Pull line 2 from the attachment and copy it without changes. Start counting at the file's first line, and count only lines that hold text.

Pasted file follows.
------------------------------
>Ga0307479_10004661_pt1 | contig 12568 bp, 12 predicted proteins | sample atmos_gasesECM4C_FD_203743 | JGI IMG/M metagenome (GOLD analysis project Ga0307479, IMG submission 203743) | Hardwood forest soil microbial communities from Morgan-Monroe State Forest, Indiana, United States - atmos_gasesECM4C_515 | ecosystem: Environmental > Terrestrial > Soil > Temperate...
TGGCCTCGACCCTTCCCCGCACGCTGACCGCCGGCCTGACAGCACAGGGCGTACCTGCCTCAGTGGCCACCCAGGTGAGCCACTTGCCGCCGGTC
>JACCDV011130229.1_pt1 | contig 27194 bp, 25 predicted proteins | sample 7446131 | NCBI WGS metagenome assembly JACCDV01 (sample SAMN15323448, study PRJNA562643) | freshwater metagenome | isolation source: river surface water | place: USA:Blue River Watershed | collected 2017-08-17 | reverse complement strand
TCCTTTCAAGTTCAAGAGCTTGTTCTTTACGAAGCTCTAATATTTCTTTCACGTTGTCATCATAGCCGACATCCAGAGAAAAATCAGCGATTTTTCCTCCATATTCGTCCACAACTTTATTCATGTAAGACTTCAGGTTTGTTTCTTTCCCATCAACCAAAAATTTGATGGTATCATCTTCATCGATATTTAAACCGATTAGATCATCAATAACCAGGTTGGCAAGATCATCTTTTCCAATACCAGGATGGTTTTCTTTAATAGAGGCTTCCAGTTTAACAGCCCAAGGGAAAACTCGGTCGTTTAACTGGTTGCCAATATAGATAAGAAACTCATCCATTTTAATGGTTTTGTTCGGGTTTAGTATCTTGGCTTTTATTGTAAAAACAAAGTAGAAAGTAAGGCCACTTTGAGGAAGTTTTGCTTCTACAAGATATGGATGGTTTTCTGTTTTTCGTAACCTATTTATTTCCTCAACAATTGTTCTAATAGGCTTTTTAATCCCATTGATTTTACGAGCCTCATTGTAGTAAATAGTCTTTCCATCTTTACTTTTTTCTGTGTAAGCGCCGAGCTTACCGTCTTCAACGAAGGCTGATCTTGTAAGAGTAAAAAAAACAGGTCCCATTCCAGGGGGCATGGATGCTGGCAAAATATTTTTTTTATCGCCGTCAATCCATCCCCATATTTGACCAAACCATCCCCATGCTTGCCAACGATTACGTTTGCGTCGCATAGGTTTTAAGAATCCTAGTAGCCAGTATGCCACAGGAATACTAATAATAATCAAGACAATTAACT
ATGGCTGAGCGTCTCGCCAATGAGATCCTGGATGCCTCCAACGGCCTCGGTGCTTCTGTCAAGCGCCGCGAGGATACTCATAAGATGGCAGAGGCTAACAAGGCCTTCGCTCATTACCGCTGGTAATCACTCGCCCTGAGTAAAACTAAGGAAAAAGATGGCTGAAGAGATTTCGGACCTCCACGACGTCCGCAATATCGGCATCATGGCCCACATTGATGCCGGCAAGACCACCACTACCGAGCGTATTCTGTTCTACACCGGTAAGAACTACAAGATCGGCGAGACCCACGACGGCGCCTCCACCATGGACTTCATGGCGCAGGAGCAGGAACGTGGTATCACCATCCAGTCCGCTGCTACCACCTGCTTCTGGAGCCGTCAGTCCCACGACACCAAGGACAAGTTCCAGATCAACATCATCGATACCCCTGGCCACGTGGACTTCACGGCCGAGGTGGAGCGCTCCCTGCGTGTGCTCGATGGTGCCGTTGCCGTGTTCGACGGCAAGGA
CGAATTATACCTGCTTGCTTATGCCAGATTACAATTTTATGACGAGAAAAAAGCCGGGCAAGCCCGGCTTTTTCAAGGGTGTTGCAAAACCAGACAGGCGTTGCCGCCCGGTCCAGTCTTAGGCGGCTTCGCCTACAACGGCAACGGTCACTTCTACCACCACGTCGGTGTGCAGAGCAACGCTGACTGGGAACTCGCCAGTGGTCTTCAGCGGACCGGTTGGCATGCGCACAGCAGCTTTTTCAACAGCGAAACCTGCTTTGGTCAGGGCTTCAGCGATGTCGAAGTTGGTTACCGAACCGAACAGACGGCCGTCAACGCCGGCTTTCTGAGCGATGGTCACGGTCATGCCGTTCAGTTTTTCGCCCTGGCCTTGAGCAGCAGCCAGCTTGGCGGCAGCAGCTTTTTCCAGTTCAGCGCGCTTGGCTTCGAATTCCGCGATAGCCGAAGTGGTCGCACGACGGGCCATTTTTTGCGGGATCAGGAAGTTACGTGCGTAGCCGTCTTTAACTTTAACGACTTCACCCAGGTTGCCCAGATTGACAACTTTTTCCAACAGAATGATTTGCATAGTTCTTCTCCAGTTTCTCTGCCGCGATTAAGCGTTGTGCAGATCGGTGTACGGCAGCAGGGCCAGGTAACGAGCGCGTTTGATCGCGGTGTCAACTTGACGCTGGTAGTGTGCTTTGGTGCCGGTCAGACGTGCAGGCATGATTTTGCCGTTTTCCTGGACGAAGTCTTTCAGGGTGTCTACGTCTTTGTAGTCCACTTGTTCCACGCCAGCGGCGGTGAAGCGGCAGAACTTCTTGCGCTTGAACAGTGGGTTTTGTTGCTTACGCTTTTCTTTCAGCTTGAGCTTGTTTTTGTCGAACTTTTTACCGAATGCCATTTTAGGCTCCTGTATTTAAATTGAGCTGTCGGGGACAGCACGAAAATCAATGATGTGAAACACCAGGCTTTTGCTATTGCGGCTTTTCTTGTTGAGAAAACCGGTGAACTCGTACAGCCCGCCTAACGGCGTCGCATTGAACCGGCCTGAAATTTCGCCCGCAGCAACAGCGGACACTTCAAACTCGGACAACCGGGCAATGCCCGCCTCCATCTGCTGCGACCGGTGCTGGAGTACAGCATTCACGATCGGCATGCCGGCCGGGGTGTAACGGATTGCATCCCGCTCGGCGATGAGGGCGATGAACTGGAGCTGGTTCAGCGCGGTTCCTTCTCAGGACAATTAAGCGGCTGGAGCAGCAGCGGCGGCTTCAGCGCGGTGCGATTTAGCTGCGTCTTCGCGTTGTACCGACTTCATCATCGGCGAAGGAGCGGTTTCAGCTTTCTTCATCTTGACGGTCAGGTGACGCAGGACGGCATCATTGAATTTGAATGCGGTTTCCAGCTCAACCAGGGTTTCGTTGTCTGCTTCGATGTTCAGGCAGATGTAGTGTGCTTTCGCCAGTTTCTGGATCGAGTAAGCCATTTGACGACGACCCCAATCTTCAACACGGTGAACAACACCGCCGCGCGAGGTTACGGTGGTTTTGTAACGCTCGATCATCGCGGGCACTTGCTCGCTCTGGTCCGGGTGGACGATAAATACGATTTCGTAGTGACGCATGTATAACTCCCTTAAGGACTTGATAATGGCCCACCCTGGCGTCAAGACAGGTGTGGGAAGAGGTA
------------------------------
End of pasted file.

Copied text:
TGGCCTCGACCCTTCCCCGCACGCTGACCGCCGGCCTGACAGCACAGGGCGTACCTGCCTCAGTGGCCACCCAGGTGAGCCACTTGCCGCCGGTC